New footage has surfaced from the March 11, 2011 earthquake and tsunami that struck Japan, and the incredible enhanced video shows the terrifying destructive power of the tsunami.
The tsunami was directly caused by the magnitude 9.0 'megathrust' earthquake that struck off the coast just half an hour beforehand, at around 2:45 p.m. Japan local time. The sudden movement of that much earth all at once set off a shockwave through the water that not only hit the Japanese coast, but also made it all the way to North and South America. As the video shows, the incoming tsunami pulled all the water ahead of it out to sea, draining the coastline and rivers down to their bottom, before the wave itself came crashing in, destroying entire communities and pushing tons of debris along with it.
Of the nearly 16 thousand people who lost their lives in this tragic disaster, it's estimated that over 90% of them were killed by the tsunami, and over 2,600 people are still missing.
The awesome power of this event is still shocking, even more than two years after it happened.
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One after-effect of the disaster that's still being felt even today is the damage done to the Fukushima Daiichi nuclear power plant, which was directly in the path of the tsunami. Even as recently as three weeks ago, news surfaced that the plant was leaking radioactive contamination into the Pacific Ocean. An innovative solution to this has been proposed, though, which would involve trapping the contaminants behind a wall of ice.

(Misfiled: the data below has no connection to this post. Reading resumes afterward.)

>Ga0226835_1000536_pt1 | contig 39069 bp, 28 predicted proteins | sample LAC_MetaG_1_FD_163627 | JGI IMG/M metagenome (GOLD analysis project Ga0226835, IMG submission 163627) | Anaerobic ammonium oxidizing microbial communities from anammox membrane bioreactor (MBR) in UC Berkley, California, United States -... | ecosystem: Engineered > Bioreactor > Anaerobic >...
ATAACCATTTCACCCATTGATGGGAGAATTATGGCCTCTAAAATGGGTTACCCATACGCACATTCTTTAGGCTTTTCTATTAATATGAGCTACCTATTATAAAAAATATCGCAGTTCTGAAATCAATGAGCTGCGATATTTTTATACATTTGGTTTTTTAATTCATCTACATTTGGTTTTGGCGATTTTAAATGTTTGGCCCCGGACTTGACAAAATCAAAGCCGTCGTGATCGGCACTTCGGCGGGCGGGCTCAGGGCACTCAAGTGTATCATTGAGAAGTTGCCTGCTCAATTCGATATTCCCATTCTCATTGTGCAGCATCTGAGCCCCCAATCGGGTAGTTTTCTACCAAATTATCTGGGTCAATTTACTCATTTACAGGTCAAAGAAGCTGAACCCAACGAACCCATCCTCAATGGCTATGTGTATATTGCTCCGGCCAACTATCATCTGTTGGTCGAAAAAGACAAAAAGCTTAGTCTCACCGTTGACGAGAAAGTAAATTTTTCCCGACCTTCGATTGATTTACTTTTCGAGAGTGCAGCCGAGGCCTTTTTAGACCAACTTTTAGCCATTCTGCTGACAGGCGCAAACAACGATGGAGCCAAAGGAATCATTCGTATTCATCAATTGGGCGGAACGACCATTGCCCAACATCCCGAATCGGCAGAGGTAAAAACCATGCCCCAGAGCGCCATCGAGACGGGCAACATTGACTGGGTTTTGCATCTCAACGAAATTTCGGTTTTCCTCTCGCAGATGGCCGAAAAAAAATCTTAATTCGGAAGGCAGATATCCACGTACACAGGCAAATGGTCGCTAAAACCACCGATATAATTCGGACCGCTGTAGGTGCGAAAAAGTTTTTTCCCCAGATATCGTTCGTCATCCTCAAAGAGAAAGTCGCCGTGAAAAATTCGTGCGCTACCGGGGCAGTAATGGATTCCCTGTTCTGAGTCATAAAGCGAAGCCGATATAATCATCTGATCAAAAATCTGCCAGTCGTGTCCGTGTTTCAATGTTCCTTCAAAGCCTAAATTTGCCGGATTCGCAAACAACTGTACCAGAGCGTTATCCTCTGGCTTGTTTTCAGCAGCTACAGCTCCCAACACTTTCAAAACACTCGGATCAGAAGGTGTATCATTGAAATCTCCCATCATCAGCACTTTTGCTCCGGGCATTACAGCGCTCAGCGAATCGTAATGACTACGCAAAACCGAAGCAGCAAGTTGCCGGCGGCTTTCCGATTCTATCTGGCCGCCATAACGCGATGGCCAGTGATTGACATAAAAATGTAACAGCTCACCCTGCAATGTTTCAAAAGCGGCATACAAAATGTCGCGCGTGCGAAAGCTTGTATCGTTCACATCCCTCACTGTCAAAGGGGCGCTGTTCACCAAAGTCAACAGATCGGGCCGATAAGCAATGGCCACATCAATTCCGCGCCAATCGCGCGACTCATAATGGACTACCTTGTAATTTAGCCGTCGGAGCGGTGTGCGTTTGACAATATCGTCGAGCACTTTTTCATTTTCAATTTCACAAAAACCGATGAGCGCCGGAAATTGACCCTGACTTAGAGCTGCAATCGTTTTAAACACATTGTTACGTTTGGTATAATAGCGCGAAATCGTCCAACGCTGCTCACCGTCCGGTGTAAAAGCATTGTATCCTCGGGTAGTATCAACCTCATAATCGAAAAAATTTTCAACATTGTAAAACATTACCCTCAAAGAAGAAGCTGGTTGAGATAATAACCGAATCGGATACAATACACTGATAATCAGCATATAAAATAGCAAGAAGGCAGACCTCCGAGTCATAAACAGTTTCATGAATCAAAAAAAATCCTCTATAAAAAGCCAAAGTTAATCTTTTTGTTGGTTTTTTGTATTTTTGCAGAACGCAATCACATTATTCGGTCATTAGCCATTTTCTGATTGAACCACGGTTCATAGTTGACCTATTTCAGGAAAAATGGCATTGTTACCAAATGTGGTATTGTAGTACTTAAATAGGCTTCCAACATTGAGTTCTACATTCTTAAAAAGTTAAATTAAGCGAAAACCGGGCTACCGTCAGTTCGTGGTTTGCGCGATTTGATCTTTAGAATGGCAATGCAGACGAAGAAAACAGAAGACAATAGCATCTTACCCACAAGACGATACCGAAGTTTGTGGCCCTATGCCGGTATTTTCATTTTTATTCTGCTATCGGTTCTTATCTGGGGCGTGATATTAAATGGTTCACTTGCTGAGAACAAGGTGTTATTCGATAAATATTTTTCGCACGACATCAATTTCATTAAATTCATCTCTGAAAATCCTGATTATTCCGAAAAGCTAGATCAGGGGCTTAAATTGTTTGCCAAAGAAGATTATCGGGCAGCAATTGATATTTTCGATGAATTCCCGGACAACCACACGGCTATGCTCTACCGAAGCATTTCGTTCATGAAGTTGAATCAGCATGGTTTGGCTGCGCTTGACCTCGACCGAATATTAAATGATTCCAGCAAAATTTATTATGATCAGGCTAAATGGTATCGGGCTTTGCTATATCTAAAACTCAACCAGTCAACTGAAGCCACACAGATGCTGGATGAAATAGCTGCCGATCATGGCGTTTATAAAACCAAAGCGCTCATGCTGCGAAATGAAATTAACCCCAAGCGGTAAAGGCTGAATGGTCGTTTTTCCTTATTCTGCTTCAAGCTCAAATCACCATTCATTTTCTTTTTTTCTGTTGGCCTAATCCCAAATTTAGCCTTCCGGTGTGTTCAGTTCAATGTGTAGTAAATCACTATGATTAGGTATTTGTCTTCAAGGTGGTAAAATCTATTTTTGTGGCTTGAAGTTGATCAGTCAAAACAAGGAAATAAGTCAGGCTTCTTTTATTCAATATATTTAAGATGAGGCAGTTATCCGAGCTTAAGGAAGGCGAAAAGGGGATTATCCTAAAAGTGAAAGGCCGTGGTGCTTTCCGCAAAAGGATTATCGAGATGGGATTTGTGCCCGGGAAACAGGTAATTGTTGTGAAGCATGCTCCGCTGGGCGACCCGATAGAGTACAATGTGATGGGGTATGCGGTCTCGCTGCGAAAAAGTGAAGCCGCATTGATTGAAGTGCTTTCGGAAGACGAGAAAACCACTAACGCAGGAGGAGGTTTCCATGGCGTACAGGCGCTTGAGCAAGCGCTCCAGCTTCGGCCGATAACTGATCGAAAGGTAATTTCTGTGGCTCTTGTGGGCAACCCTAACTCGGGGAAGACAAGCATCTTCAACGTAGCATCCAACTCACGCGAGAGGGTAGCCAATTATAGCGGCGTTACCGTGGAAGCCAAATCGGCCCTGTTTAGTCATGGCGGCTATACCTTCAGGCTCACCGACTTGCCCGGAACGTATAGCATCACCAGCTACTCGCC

The plan, detailed on Bloomberg, is to install pipes around the site with coolant running through them. The coolant would freeze the water in the soil solid, trapping any contaminants within the perimeter of ice. According to the Bloomberg article, this same technique was used at the Oak Ridge National Laboratory in Tennessee when it was producing weapons grade plutonium for the U.S. military.
The feasibility of the project is still being investigated, with a decision expected by the end of March 2014, and the project (if it gets a go-ahead) would be completed sometime in 2015.
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